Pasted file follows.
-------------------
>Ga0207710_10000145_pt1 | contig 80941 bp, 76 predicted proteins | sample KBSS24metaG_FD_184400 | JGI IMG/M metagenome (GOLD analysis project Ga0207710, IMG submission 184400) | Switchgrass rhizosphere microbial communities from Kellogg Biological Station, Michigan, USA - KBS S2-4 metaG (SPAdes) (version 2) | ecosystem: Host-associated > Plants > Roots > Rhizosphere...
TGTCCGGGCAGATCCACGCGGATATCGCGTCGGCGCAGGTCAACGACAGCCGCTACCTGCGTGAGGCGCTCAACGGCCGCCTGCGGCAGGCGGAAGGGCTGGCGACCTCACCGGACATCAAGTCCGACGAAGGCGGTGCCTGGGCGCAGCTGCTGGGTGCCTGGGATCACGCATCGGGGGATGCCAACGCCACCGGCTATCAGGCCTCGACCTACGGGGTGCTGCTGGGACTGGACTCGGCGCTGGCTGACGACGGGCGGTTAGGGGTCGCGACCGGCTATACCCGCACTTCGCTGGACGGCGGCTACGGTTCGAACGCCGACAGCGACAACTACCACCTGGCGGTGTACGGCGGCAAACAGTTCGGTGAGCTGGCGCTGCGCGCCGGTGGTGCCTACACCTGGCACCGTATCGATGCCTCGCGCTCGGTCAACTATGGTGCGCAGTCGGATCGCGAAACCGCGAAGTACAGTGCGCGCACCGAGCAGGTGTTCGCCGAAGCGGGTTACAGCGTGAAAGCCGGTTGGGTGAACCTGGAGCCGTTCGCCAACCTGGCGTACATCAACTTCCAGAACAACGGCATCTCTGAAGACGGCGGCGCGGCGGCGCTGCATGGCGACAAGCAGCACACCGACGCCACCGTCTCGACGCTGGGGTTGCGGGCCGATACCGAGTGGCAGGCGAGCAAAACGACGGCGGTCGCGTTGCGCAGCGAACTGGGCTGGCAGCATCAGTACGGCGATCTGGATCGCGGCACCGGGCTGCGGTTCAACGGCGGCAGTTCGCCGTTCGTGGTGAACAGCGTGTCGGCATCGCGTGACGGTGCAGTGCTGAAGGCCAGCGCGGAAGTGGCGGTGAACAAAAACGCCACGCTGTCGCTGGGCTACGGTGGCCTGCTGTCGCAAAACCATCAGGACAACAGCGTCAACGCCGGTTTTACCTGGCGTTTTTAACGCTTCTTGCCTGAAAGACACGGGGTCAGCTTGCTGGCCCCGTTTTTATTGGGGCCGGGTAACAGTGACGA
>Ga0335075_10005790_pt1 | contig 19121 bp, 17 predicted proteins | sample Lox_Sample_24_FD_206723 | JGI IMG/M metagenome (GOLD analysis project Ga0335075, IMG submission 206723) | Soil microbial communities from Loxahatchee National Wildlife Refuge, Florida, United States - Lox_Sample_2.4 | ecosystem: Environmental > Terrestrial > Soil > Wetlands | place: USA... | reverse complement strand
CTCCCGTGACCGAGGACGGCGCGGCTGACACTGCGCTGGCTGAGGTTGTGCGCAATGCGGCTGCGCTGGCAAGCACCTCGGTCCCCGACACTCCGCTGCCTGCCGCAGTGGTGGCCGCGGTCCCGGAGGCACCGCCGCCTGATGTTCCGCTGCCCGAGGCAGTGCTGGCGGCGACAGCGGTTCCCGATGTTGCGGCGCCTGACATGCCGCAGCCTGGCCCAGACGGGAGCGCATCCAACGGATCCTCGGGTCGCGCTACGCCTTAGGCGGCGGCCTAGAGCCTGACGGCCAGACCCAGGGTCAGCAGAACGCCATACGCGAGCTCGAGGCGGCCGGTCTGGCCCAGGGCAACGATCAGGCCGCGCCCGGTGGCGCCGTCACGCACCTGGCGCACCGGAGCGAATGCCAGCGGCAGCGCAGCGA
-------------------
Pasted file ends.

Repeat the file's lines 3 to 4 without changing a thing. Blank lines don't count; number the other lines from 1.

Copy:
>Ga0335075_10005790_pt1 | contig 19121 bp, 17 predicted proteins | sample Lox_Sample_24_FD_206723 | JGI IMG/M metagenome (GOLD analysis project Ga0335075, IMG submission 206723) | Soil microbial communities from Loxahatchee National Wildlife Refuge, Florida, United States - Lox_Sample_2.4 | ecosystem: Environmental > Terrestrial > Soil > Wetlands | place: USA... | reverse complement strand
CTCCCGTGACCGAGGACGGCGCGGCTGACACTGCGCTGGCTGAGGTTGTGCGCAATGCGGCTGCGCTGGCAAGCACCTCGGTCCCCGACACTCCGCTGCCTGCCGCAGTGGTGGCCGCGGTCCCGGAGGCACCGCCGCCTGATGTTCCGCTGCCCGAGGCAGTGCTGGCGGCGACAGCGGTTCCCGATGTTGCGGCGCCTGACATGCCGCAGCCTGGCCCAGACGGGAGCGCATCCAACGGATCCTCGGGTCGCGCTACGCCTTAGGCGGCGGCCTAGAGCCTGACGGCCAGACCCAGGGTCAGCAGAACGCCATACGCGAGCTCGAGGCGGCCGGTCTGGCCCAGGGCAACGATCAGGCCGCGCCCGGTGGCGCCGTCACGCACCTGGCGCACCGGAGCGAATGCCAGCGGCAGCGCAGCGA